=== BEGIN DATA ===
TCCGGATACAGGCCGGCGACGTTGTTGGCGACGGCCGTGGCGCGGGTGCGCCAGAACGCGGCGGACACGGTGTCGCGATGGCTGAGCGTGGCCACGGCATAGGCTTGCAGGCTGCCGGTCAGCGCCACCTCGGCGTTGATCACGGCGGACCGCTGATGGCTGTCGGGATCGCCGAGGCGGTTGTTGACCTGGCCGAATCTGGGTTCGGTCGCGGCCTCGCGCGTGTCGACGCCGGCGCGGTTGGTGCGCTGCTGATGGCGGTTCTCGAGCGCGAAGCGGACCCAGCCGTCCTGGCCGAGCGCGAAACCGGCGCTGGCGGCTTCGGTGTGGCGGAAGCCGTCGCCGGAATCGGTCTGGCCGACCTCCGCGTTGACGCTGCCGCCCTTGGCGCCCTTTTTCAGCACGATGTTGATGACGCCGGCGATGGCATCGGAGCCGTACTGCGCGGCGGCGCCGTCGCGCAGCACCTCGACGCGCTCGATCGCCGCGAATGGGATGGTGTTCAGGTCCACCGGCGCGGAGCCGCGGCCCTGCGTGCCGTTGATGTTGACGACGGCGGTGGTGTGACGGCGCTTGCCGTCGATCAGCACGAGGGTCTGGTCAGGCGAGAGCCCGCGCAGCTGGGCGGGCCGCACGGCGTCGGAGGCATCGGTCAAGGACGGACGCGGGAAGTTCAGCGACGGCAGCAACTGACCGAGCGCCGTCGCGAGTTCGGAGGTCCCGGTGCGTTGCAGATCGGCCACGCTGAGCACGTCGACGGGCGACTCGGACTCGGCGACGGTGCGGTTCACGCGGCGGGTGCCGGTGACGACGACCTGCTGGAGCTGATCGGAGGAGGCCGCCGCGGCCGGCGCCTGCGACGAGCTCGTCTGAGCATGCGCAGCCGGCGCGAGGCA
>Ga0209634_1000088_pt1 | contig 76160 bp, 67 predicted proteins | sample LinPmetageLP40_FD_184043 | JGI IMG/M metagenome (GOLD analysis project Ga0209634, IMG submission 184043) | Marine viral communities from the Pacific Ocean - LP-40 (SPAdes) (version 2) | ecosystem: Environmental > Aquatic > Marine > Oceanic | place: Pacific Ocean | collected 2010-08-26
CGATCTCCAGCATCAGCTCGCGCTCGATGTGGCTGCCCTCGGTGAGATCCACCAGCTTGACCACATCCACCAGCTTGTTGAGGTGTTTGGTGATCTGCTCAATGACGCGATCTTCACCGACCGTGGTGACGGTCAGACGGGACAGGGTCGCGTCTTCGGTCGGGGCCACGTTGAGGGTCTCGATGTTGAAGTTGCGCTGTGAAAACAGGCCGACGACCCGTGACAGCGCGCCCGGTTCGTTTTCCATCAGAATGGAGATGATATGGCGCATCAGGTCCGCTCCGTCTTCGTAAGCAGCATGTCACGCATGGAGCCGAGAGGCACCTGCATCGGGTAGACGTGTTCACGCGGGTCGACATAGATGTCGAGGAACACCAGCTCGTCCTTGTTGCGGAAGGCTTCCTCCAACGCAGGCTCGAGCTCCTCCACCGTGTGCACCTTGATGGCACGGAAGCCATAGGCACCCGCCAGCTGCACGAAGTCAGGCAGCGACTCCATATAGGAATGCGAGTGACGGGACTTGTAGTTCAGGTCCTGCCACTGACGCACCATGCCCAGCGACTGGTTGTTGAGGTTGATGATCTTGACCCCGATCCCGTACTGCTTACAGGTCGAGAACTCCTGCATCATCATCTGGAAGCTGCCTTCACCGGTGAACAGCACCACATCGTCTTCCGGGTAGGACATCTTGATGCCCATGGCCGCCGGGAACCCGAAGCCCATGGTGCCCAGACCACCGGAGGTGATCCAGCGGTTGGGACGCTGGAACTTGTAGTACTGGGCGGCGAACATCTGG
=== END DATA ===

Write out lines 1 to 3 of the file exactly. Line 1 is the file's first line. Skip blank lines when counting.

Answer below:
TCCGGATACAGGCCGGCGACGTTGTTGGCGACGGCCGTGGCGCGGGTGCGCCAGAACGCGGCGGACACGGTGTCGCGATGGCTGAGCGTGGCCACGGCATAGGCTTGCAGGCTGCCGGTCAGCGCCACCTCGGCGTTGATCACGGCGGACCGCTGATGGCTGTCGGGATCGCCGAGGCGGTTGTTGACCTGGCCGAATCTGGGTTCGGTCGCGGCCTCGCGCGTGTCGACGCCGGCGCGGTTGGTGCGCTGCTGATGGCGGTTCTCGAGCGCGAAGCGGACCCAGCCGTCCTGGCCGAGCGCGAAACCGGCGCTGGCGGCTTCGGTGTGGCGGAAGCCGTCGCCGGAATCGGTCTGGCCGACCTCCGCGTTGACGCTGCCGCCCTTGGCGCCCTTTTTCAGCACGATGTTGATGACGCCGGCGATGGCATCGGAGCCGTACTGCGCGGCGGCGCCGTCGCGCAGCACCTCGACGCGCTCGATCGCCGCGAATGGGATGGTGTTCAGGTCCACCGGCGCGGAGCCGCGGCCCTGCGTGCCGTTGATGTTGACGACGGCGGTGGTGTGACGGCGCTTGCCGTCGATCAGCACGAGGGTCTGGTCAGGCGAGAGCCCGCGCAGCTGGGCGGGCCGCACGGCGTCGGAGGCATCGGTCAAGGACGGACGCGGGAAGTTCAGCGACGGCAGCAACTGACCGAGCGCCGTCGCGAGTTCGGAGGTCCCGGTGCGTTGCAGATCGGCCACGCTGAGCACGTCGACGGGCGACTCGGACTCGGCGACGGTGCGGTTCACGCGGCGGGTGCCGGTGACGACGACCTGCTGGAGCTGATCGGAGGAGGCCGCCGCGGCCGGCGCCTGCGACGAGCTCGTCTGAGCATGCGCAGCCGGCGCGAGGCA
>Ga0209634_1000088_pt1 | contig 76160 bp, 67 predicted proteins | sample LinPmetageLP40_FD_184043 | JGI IMG/M metagenome (GOLD analysis project Ga0209634, IMG submission 184043) | Marine viral communities from the Pacific Ocean - LP-40 (SPAdes) (version 2) | ecosystem: Environmental > Aquatic > Marine > Oceanic | place: Pacific Ocean | collected 2010-08-26
CGATCTCCAGCATCAGCTCGCGCTCGATGTGGCTGCCCTCGGTGAGATCCACCAGCTTGACCACATCCACCAGCTTGTTGAGGTGTTTGGTGATCTGCTCAATGACGCGATCTTCACCGACCGTGGTGACGGTCAGACGGGACAGGGTCGCGTCTTCGGTCGGGGCCACGTTGAGGGTCTCGATGTTGAAGTTGCGCTGTGAAAACAGGCCGACGACCCGTGACAGCGCGCCCGGTTCGTTTTCCATCAGAATGGAGATGATATGGCGCATCAGGTCCGCTCCGTCTTCGTAAGCAGCATGTCACGCATGGAGCCGAGAGGCACCTGCATCGGGTAGACGTGTTCACGCGGGTCGACATAGATGTCGAGGAACACCAGCTCGTCCTTGTTGCGGAAGGCTTCCTCCAACGCAGGCTCGAGCTCCTCCACCGTGTGCACCTTGATGGCACGGAAGCCATAGGCACCCGCCAGCTGCACGAAGTCAGGCAGCGACTCCATATAGGAATGCGAGTGACGGGACTTGTAGTTCAGGTCCTGCCACTGACGCACCATGCCCAGCGACTGGTTGTTGAGGTTGATGATCTTGACCCCGATCCCGTACTGCTTACAGGTCGAGAACTCCTGCATCATCATCTGGAAGCTGCCTTCACCGGTGAACAGCACCACATCGTCTTCCGGGTAGGACATCTTGATGCCCATGGCCGCCGGGAACCCGAAGCCCATGGTGCCCAGACCACCGGAGGTGATCCAGCGGTTGGGACGCTGGAACTTGTAGTACTGGGCGGCGAACATCTGG